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Table Of Contents

Hinayana and Mahayana
Practicing the Paramitas
Self-Attachment
Death
Generosity with Characteristics
Generosity with Characteristics and Intention
The Sickness of Poverty
Giving Without Characteristics
The Gift of Wealth
The Gift of the Dharma
The Gift of Fearlessness
The Buddhist Precepts
Three Kinds of Patience
Patience with Those Who Would Harm Us
Patience with Regard to the Environment
Patient Endurance of Dharmas
Contemplating Emptiness
Worldly and World-Transcending Patience
Vows and Aspirations
Diligence that is like Armor
Virtuous Diligence
Compassionate Diligence
Practicing the Three Types of Diligence
First Dhyana Level
Second Dhyana Level
Third Dhyana Level
The Seven Expedient Means
Basics Aspects of Dhyana Practice
The Fourth Dhyana Level
Fifth Dhyana Level
Ways of Looking at Prajna
General Prajna and Specific Prajna
Suchness Prajna and Illumination Prajna
Worldly Prajna and Non-Worldly Prajna
Three Kinds of Prajna
Five Kinds of Prajna
Methods of Practicing Prajna
Subjective and Objective Contemplation
Direct Contemplation
Absolute Contemplation
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The Six Paramitas - The Bodhisattva Perfections -

The Six Paramitas - The Bodhisattva Perfections -

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Published by lambda8
In Buddhism, the pāramitās refer to the perfection or culmination of certain virtues. In Buddhism, these virtues are cultivated as a way of purification, purifying karma and helping the aspirant to live an unobstructed life, while reaching the goal of enlightenment.
It should be noted that in established Theravāda tradition the pāramīs are not regarded as a discipline peculiar to candidates for Buddhahood alone but as practices which must be fulfilled by all aspirants to enlightenment and deliverance, whether as Buddhas, paccekabuddhas, or disciples. What distinguishes the supreme bodhisattva from aspirants in the other two vehicles is the degree to which the pāramīs must be cultivated and the length of time they must be pursued. But the qualities themselves are universal requisites for deliverance, which all must fulfill to at least a minimal degree to merit the fruits of the liberating path.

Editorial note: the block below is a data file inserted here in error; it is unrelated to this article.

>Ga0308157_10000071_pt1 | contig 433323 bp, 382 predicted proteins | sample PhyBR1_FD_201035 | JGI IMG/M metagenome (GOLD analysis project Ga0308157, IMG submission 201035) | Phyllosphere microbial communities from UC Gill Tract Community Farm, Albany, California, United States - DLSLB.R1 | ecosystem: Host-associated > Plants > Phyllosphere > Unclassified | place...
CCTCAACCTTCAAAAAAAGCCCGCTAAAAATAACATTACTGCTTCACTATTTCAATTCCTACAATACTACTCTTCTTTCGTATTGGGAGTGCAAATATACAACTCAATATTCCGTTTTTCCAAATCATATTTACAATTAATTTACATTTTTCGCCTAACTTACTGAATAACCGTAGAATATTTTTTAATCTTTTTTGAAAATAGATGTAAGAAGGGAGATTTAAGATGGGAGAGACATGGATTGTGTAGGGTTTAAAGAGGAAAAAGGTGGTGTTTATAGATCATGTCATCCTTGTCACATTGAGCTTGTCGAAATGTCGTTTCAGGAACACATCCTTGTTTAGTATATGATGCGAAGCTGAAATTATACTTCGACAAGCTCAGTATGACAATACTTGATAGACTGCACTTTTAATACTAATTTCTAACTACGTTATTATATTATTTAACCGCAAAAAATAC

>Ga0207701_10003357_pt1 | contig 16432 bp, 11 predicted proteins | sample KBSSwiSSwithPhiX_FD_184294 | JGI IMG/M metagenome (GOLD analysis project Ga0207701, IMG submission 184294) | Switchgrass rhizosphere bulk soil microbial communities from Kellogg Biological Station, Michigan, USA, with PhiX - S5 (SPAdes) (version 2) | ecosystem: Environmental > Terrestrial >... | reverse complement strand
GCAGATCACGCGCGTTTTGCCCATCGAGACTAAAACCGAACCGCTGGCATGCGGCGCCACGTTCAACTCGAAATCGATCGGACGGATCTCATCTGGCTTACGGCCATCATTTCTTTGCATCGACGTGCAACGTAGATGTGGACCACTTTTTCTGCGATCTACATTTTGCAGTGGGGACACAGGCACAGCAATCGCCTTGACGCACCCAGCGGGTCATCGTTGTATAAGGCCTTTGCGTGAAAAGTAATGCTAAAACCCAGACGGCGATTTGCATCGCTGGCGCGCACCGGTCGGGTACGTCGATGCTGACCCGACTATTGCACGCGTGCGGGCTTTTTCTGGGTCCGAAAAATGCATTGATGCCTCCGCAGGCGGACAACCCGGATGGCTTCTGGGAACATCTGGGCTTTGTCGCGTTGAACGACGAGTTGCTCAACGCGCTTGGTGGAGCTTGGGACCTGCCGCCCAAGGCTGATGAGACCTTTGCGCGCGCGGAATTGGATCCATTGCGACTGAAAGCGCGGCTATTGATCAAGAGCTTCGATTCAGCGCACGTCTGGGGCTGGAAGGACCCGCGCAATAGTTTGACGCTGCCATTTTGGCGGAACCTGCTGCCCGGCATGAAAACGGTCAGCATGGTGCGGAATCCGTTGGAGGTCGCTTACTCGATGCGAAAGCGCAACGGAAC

(Wikipedia 2013)
In Buddhism, the pāramitās refer to the perfection or culmination of certain virtues. In Buddhism, these virtues are cultivated as a way of purification, purifying karma and helping the aspirant to live an unobstructed life, while reaching the goal of enlightenment.
It should be noted that in established Theravāda tradition the pāramīs are not regarded as a discipline peculiar to candidates for Buddhahood alone but as practices which must be fulfilled by all aspirants to enlightenment and deliverance, whether as Buddhas, paccekabuddhas, or disciples. What distinguishes the supreme bodhisattva from aspirants in the other two vehicles is the degree to which the pāramīs must be cultivated and the length of time they must be pursued. But the qualities themselves are universal requisites for deliverance, which all must fulfill to at least a minimal degree to merit the fruits of the liberating path.
(Wikipedia 2013)

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Published by: lambda8 on Feb 07, 2012
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03/18/2013

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